The industry is changing quickly — from how we consume it to what it looks like.
Guest Host: Indira Lakshmanan
“Have you read ‘Cat Person?’”
At the end of 2017, this question was unavoidable for anyone who was under 30 and online. This isn’t the demographic one usually suspects to hotly debate a work of short fiction published in The New Yorker, but the all-too-realistic story of uncomfortable romance was a smash.
Soon, author Kristen Roupenian, who says every other editor she pitched rejected the idea, was writing about the sudden success.
In brief, “Cat Person” is a story about two characters—Margot, a twenty-year-old college student, and Robert, a man in his mid-thirties—who go on a single bad date. The story is told in the close third person, and much of it is spent describing Margot’s thought process as she realizes that she does not want to have sex with Robert but then decides, for a variety of reasons, to go through with it anyway. When the story appeared online, young women began sharing it among themselves; they said it captured something that they had also experienced: the sense that there is a point at which it is “too late” to say no to a sexual encounter. They also talked, more broadly, about the phenomenon of unwanted sex that came about not through the use of physical force but because of a poisoned cocktail of emotions and cultural expectations—embarrassment, pride, self-consciousness, and fear.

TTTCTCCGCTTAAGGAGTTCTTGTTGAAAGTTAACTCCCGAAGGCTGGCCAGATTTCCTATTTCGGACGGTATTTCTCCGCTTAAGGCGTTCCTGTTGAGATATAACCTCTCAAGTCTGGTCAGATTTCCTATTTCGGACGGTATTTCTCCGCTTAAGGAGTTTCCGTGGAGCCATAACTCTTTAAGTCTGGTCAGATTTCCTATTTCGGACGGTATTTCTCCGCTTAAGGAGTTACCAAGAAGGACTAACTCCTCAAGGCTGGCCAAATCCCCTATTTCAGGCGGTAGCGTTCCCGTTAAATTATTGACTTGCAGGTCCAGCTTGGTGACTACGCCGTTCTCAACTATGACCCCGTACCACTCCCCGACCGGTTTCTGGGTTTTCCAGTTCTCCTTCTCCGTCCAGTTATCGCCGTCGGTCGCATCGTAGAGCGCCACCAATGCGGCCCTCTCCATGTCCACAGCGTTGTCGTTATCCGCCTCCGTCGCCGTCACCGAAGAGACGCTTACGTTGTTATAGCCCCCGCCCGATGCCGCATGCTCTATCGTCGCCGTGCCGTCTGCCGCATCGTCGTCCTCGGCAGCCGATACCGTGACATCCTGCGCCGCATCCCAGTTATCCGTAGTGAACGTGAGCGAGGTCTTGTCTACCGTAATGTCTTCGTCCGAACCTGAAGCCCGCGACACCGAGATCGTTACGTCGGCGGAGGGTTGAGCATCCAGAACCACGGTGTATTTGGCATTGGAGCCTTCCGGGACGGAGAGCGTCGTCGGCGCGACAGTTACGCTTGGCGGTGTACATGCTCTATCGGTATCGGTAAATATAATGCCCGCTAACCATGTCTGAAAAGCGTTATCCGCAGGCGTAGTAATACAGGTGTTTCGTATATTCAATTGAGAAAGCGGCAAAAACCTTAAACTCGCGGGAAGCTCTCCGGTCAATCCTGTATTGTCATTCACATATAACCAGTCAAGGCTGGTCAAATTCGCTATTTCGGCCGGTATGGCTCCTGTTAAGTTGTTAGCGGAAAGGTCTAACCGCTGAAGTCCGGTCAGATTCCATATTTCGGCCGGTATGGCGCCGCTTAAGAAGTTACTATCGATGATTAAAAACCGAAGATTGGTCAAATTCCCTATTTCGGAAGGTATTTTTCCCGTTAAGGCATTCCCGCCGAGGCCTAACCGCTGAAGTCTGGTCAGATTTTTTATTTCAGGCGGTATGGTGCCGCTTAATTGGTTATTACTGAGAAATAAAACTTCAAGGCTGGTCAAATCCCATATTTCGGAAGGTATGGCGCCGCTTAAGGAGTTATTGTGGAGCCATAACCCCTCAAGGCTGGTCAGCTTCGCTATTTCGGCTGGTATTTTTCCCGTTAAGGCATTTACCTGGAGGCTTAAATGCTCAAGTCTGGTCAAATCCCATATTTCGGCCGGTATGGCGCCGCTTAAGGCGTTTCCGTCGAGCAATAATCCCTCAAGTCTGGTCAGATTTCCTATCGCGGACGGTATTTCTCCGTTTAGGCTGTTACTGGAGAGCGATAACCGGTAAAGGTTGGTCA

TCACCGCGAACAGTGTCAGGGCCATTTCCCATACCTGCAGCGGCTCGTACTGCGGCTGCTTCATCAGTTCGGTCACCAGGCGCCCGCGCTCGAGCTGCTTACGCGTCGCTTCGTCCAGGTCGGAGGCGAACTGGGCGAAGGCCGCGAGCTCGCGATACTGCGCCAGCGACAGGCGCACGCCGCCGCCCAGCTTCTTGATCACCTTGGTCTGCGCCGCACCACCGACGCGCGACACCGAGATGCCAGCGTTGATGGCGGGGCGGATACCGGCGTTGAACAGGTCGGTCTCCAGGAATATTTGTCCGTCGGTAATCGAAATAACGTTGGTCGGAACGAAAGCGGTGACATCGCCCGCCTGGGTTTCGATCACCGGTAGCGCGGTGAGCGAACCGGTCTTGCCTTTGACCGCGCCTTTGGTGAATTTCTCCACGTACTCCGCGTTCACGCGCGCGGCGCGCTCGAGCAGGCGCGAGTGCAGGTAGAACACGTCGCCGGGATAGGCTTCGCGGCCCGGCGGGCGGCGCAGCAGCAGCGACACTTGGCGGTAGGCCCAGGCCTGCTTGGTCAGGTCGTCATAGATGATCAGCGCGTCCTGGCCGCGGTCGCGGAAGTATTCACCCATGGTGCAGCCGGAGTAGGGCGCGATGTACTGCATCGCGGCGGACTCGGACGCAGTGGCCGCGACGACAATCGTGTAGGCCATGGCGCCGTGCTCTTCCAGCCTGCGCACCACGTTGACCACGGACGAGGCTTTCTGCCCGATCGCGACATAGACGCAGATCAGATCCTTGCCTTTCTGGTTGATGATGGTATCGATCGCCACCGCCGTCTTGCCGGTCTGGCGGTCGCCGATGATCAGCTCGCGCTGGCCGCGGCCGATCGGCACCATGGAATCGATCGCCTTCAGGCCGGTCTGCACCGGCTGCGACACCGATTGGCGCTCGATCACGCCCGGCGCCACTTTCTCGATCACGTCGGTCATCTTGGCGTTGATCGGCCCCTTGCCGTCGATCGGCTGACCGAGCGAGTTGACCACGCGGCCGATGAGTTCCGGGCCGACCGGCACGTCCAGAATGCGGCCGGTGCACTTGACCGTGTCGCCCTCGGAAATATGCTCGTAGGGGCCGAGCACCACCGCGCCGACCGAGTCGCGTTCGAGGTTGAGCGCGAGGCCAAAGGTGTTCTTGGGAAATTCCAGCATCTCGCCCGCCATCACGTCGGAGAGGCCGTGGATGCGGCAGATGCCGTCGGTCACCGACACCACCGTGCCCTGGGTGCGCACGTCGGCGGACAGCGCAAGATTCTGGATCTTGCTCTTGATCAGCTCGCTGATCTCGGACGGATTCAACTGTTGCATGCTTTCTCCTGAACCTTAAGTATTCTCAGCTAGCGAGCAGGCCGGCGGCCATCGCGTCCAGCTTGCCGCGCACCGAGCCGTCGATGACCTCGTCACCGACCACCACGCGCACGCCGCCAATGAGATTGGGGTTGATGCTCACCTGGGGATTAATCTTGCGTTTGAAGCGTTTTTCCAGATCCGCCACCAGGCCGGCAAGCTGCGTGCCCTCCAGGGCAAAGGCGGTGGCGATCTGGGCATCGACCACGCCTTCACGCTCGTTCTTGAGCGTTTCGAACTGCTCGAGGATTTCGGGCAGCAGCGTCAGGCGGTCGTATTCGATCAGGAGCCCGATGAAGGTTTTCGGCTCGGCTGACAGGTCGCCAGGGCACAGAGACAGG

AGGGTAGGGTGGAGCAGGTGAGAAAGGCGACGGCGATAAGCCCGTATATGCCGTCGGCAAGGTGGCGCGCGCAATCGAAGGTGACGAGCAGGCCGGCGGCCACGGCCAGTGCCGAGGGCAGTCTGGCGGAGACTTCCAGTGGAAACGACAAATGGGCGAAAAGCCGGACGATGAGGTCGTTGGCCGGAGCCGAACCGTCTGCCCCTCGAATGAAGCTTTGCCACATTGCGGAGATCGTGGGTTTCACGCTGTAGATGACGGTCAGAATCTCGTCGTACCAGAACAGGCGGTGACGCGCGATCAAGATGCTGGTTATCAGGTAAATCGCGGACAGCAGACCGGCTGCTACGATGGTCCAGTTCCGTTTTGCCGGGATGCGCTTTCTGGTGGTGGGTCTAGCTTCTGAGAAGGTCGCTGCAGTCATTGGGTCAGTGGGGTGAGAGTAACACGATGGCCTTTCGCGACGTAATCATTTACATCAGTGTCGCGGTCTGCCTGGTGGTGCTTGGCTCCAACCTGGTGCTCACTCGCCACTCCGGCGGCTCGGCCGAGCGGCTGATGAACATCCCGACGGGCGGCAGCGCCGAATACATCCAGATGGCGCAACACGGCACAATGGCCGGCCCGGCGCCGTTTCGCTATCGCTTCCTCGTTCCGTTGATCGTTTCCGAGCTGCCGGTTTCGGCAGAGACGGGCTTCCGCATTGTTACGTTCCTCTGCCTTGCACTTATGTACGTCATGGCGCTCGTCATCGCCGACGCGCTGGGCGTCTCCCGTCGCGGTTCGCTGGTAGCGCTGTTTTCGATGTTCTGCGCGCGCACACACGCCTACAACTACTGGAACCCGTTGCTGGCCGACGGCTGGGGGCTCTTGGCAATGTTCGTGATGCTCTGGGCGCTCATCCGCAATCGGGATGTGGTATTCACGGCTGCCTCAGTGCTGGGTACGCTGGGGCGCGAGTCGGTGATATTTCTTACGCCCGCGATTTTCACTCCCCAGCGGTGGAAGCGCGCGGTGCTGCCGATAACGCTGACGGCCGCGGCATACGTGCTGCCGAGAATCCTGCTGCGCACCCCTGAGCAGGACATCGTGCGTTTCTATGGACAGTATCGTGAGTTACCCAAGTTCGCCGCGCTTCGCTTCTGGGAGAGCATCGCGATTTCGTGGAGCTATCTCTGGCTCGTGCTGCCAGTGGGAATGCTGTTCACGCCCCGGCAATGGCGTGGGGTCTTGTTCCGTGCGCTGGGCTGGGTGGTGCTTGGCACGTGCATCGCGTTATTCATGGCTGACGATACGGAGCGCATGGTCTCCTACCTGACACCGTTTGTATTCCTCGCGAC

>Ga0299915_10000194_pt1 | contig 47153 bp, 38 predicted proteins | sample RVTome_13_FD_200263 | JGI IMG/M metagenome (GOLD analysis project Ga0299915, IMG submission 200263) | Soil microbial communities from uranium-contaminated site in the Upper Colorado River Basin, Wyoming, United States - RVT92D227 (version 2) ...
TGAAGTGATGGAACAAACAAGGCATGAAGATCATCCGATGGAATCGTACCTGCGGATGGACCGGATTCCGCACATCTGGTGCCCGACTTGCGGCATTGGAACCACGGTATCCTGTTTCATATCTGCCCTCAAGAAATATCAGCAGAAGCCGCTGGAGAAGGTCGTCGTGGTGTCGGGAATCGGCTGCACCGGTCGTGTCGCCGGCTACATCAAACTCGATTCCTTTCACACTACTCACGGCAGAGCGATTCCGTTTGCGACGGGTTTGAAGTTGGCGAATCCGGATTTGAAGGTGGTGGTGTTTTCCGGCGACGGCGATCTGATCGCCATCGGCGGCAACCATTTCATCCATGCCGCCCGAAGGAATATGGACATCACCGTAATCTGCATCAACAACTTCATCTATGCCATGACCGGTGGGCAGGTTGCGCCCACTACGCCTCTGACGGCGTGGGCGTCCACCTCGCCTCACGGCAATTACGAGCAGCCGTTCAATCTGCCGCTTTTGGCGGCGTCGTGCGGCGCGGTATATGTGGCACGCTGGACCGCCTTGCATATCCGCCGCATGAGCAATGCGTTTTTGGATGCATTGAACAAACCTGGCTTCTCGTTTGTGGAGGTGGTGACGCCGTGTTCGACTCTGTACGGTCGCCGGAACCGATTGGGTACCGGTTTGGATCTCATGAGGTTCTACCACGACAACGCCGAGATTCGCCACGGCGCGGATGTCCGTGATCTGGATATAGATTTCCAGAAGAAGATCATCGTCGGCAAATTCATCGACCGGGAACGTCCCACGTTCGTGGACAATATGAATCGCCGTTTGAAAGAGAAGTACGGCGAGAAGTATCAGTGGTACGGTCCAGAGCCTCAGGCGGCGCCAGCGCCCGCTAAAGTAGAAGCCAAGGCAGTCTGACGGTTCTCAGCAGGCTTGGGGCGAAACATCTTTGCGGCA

The success of ‘Cat Person’ landed Roupenian a contract for a new collection of short stories. We talk to Roupenian about ‘Cat Person,’ viral success, and her new book, called You Know You Want This.
- Kristen Roupenian Author, "You Know You Want This: 'Cat Person' and Other Stories'"; @KRoupenian
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